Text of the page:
Friday, September 22, 2017

Reviews: HABA Games

Reviewed by Susan Stephenson,

Recently I had the opportunity to try out three games from HABA, one of the oldest toy makers in Germany. The Australian company, Let’s Play Games, distributes HABA products in Australia. The three games I received from them were: Zitternix, Mix and Match Robbers, and Animal Upon Animal. Many HABA games state they are suitable for players between 4 and 99, so I tested the games on four people within the target age range - the youngest was 5 and the eldest was 72.

The first thing that struck me about all three games was the colourful, strong, sturdy boxes they came in! This is a huge plus, especially if the games are being purchased for schools. Each game comes with directions (in English and other languages) and those directions are clear. I loved the fact that the games provided ways for a range of ages to play a game while the younger one learnt about turn-taking, following rules and socialising with adults. I also enjoyed the sense of humour evident in the games: for example, instead of a regular way of choosing who goes first, we had to see who could moo the loudest! My overwhelming opinion after playing these games several times, is that they are well-made, educational, and fun.

Zitternix is simple, but so entertaining, and able to be played with real enjoyment by older and younger people. It’s a little like fiddlesticks, but made more interesting by a ring to confine the red, blue and yellow sticks, and a special die to stipulate your colour. The strong plastic yellow, red and blue sticks themselves are worth different points, meaning kids get to practise adding their score when the game is over. The fun comes in trying to work out how to remove a stick from the bunch without toppling the structure. Kids are learning lots about balance and practising their critical thinking while doing this. I would certainly recommend Zitternix to families who want something that can be enjoyed across generations, and also to classrooms. I can see it being a success as mixed-age activity in the library or in Peer Support. I loved this game as an adult and certainly could have played it for a long time without getting bored. The game doesn’t take up much space as it is only the bunch of sticks, ring and die, but it is better played on a cloth than a shiny surface.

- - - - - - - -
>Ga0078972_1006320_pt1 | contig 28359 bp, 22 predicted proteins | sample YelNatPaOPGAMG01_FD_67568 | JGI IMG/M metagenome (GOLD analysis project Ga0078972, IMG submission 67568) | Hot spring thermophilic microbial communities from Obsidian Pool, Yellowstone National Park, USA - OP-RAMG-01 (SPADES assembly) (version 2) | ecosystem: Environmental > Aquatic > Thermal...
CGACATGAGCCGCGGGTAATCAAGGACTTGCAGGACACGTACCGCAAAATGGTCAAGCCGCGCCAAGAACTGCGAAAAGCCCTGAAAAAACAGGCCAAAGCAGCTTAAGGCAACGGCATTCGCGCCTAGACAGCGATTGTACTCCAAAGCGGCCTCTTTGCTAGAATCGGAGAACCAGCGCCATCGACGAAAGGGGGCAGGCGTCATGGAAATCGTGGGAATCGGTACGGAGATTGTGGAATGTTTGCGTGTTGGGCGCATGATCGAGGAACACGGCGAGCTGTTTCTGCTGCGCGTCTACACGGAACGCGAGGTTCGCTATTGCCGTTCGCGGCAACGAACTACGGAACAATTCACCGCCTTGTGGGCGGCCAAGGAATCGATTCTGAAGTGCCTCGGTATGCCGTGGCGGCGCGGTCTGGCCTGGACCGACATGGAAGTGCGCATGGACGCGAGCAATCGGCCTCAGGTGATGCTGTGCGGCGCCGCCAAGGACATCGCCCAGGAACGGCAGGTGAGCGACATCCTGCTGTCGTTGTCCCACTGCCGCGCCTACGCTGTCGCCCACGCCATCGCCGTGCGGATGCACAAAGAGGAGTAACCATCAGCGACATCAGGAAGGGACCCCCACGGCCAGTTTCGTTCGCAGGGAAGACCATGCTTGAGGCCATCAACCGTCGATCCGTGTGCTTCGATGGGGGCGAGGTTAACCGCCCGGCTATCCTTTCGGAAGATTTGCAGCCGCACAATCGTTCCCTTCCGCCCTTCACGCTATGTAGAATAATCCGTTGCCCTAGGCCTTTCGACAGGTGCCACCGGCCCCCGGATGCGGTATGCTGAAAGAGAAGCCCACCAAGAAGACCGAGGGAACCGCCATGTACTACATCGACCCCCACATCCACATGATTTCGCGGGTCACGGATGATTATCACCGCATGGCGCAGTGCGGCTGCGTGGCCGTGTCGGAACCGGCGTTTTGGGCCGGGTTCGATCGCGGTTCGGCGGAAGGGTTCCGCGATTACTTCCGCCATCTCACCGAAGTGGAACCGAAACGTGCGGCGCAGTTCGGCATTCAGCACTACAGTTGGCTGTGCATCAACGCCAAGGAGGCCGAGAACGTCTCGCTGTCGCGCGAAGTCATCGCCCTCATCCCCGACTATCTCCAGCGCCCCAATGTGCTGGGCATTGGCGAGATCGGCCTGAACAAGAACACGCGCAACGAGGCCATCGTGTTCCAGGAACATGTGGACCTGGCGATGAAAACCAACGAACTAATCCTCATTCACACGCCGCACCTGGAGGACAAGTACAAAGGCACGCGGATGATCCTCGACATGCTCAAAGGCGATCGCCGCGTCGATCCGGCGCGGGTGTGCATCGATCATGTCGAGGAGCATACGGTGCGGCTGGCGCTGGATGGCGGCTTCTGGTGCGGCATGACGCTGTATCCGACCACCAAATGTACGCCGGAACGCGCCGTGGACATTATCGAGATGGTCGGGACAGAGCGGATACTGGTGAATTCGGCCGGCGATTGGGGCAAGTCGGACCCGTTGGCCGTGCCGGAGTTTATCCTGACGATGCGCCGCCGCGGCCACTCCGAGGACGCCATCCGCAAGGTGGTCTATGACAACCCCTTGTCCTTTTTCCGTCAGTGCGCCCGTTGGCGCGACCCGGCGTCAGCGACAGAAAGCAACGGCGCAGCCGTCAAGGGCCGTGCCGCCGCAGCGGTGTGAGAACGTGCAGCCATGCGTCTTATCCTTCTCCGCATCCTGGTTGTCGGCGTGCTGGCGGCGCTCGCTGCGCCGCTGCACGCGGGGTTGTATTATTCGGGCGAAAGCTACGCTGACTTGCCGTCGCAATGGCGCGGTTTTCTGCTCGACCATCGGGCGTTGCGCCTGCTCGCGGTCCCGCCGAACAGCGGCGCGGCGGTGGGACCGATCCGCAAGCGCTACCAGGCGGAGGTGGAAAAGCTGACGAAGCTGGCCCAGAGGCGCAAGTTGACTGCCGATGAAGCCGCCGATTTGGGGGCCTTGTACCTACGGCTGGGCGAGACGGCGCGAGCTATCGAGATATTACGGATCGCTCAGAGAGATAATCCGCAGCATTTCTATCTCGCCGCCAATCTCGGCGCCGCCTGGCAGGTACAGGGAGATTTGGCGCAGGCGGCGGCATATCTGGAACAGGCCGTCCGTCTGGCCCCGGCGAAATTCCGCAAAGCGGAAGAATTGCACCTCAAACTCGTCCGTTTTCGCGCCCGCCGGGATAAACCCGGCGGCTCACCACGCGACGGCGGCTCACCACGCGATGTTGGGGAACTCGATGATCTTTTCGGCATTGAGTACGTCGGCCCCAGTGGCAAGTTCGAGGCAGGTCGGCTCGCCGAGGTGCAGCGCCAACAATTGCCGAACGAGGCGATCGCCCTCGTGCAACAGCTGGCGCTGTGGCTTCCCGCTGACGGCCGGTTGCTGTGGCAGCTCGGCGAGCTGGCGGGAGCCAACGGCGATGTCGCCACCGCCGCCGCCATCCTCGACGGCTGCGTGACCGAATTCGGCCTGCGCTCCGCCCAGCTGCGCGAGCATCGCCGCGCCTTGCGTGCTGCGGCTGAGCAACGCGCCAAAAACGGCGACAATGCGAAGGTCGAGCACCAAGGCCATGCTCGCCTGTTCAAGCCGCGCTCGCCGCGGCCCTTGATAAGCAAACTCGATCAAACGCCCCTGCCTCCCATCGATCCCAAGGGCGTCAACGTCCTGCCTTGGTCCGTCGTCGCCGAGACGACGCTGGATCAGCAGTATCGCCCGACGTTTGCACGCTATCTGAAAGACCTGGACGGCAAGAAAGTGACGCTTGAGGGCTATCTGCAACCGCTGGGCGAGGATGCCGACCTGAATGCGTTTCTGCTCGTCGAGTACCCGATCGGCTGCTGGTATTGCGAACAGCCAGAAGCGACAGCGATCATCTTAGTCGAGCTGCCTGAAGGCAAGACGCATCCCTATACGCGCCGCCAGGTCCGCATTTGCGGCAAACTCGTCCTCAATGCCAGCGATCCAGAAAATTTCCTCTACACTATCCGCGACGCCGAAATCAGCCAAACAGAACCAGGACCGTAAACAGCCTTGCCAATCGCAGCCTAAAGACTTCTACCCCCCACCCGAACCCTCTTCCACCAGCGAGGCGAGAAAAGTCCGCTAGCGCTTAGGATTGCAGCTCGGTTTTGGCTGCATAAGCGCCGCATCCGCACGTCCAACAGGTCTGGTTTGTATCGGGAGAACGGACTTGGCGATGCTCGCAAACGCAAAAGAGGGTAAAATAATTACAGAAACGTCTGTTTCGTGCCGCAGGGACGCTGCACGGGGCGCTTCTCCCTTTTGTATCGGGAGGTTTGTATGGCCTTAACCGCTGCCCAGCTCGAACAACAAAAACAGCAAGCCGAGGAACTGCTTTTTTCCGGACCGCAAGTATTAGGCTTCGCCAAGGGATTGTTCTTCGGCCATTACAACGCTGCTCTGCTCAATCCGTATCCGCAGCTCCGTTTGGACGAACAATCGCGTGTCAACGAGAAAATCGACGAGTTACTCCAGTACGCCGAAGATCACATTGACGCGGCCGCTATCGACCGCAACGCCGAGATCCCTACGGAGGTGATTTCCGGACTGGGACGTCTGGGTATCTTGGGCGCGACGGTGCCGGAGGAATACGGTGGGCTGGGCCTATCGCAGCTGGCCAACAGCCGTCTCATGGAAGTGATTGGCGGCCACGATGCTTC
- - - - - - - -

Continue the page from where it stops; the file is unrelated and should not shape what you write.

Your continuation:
Animal Upon Animal is a great mix - it can be played as several different games, but kids can also use the large animal pieces for free play. The fun comes in balancing the very cleverly constructed animal pieces. Our youngest player enjoyed the games and interaction with other players, but also spent time just experimenting with balance and position of different pieces. He also admitted: “I was a little bit cheeky - I liked making it tricky for everyone else.” I really liked that HABA had created three different games to play with the set, and that the games had few rules that were also easy to grasp. The advice is for this game to be played by children 2+. I think it would be better with kids 4+, but two-year-olds could certainly participate with help. Again, I think this would make a good choice for the classroom or any situation where you want kids to have access to a game especially designed for kids. As opposed to a game for kids that is essentially a modified adult game.

Mix and Match Robbers is the game I ranked third on my enjoyment scale, but our five-year-old loved it. Why? “Because I won!” What I did like about it was its portability, making it a good game for families and for travel. The cards inside are quite small, making shuffling trickier I think, but since many of the cards need to be laid out in a circle, it makes sense too - otherwise the game would take up too much space. The fun part comes from assembling heads, torsos and legs to create shady characters - the robbers. The game is really good for practising visual discrimination, because once one character is built, players then have to quickly identify its match in the circle cards. I think it will challenge many children because of this. Our youngster didn’t find it repetitive or tedious, but we older folk did.

When my son was young, I certainly bought cheap toys at times. Usually the purchase was an impulse, or the result of persistent lobbying from my son. But I valued high-quality toys too, and would save for these purchases, knowing the products tended to be well-designed and robust, would stand up to lots of playing, and hold his interest for ages. The three HABA games above that I have been testing seem to me to be of excellent quality, and their prices seem commensurate with that.

When we play board and card games with our kids, we are not only creating great memories, we are giving our children the gift of our time. Board games make a great choice for holidays, rainy weekends and for anytime - especially for those times you want to avoid screen-based entertainment, and enjoy laughing together.

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